Many extremist organizations use Twitter to issue statements and press releases, disseminate propaganda, and provide justification or encouragement for attacks. Whether their narrative suggests that the West is at war with Islam, the government is overstepping its bounds, or that certain religions or races are inferior, groups use
Twitter to broadcast their ideology and propaganda to a large audience. This promotion can also take the form of directly criticizing opposing sources and information on other Twitter accounts. These groups can also post links to other websites and pages with radical content.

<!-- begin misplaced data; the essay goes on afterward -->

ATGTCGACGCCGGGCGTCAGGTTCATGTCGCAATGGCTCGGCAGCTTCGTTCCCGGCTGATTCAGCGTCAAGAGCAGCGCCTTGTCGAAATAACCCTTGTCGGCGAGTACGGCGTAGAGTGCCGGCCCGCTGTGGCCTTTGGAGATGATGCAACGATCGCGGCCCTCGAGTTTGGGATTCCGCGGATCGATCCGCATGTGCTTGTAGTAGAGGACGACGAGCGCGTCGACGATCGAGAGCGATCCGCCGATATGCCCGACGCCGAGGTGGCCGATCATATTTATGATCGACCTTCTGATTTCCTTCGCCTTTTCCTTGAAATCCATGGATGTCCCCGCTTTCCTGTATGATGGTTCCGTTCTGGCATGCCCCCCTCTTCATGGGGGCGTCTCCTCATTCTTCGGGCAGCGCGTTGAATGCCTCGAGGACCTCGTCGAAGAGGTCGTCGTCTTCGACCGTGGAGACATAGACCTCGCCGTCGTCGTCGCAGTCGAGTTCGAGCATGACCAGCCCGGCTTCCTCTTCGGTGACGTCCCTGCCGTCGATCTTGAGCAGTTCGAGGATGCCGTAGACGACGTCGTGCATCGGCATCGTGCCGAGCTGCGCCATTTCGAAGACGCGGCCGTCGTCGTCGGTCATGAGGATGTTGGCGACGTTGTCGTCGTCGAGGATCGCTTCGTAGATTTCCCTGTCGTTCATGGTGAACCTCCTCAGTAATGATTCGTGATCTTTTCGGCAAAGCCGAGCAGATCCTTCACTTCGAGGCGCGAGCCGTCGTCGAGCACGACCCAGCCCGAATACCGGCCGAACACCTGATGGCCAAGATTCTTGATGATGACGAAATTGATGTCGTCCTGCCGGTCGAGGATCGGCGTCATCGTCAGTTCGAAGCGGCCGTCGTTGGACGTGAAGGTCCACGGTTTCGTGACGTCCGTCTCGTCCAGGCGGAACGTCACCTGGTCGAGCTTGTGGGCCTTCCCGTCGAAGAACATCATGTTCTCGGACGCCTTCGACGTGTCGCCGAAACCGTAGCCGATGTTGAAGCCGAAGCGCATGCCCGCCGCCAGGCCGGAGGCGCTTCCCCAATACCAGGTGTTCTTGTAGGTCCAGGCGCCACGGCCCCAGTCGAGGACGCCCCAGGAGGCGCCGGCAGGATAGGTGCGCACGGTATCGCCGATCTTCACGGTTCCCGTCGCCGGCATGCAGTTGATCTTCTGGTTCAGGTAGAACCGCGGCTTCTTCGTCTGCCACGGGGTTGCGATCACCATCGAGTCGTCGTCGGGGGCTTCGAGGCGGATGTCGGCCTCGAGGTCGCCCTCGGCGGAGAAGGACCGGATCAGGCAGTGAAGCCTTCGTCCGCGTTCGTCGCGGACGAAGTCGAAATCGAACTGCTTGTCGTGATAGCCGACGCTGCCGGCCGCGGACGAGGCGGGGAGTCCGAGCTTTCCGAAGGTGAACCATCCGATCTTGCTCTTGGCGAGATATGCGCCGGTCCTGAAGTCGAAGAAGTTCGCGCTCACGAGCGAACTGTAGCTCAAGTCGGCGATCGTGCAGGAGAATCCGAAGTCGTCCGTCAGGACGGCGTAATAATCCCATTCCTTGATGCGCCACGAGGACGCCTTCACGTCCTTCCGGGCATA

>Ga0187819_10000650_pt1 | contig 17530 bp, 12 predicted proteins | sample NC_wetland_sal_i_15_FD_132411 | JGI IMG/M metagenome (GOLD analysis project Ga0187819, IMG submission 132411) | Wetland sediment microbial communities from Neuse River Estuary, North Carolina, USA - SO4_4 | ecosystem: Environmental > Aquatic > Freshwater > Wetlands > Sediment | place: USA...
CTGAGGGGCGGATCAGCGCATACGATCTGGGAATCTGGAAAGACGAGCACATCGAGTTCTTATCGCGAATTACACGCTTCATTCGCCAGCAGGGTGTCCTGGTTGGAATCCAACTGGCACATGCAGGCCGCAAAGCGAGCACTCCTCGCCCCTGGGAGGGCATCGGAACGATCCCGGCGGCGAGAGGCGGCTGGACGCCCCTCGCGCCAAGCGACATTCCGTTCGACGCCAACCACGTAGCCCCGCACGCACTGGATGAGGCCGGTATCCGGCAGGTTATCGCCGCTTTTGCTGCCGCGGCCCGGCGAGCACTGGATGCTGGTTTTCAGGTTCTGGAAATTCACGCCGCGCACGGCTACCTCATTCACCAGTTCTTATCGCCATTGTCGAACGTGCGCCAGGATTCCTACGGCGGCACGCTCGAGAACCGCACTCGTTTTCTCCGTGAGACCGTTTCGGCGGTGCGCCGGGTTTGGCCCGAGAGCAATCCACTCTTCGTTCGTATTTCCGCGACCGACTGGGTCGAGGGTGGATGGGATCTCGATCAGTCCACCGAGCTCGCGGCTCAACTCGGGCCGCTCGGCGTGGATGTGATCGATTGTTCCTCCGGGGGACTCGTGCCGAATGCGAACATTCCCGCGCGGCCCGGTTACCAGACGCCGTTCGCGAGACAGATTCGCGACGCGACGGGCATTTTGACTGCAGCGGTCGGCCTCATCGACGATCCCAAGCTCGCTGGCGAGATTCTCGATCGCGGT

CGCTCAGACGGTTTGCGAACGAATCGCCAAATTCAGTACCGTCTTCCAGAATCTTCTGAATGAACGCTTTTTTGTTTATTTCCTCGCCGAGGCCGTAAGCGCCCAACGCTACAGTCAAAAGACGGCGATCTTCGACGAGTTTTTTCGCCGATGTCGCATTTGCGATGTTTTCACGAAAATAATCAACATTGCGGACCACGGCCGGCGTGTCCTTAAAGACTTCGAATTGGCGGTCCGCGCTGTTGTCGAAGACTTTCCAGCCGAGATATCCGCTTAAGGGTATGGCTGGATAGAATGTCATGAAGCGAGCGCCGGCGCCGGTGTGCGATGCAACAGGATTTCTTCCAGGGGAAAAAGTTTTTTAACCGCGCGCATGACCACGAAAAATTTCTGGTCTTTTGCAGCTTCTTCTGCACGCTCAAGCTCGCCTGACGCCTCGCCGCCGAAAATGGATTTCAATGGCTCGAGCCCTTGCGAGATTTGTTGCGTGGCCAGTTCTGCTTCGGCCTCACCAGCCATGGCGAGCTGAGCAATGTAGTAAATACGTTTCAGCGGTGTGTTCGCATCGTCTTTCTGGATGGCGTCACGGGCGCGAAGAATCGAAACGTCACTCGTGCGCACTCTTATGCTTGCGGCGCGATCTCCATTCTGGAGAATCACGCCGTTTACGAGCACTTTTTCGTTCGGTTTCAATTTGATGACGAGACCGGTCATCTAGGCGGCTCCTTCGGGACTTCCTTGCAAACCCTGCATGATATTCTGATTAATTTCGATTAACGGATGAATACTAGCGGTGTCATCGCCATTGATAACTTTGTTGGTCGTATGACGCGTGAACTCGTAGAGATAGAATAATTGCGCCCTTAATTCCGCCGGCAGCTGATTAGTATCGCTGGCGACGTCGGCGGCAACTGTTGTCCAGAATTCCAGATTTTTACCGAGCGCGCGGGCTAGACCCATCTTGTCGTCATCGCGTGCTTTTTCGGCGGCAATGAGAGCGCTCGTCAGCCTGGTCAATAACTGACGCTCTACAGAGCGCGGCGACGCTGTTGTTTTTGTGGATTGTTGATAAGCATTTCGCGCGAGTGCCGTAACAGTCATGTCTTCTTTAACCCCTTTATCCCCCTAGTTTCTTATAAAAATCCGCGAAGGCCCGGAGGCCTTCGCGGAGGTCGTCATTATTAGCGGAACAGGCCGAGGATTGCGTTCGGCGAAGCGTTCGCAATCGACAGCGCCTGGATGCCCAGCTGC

Extremist groups can leverage the ability to tweet near real-time messages to numerous people to organize demonstrations and to plot simultaneous attacks. They can also use tweets with pictures that have geolocation data or other identifying information to coordinate ambushes and attacks.


Immediately after a successful attack, extremists can use Twitter to effectively spread misinformation and hamper the ability of first responders and law enforcement to respond. After the 2008 bombing at a hotel in Mumbai,
India, the Pakistani government asked all tweets about the incident to stop because the perpetrators were monitoring Twitter for updates about the response and search. (7)

Violent groups can also use Twitter to claim responsibility for attacks, link to articles and videos about the attacks, praise attackers, and call for similar attacks.

The Role of Community Policing in Addressing Violent Extremism on Twitter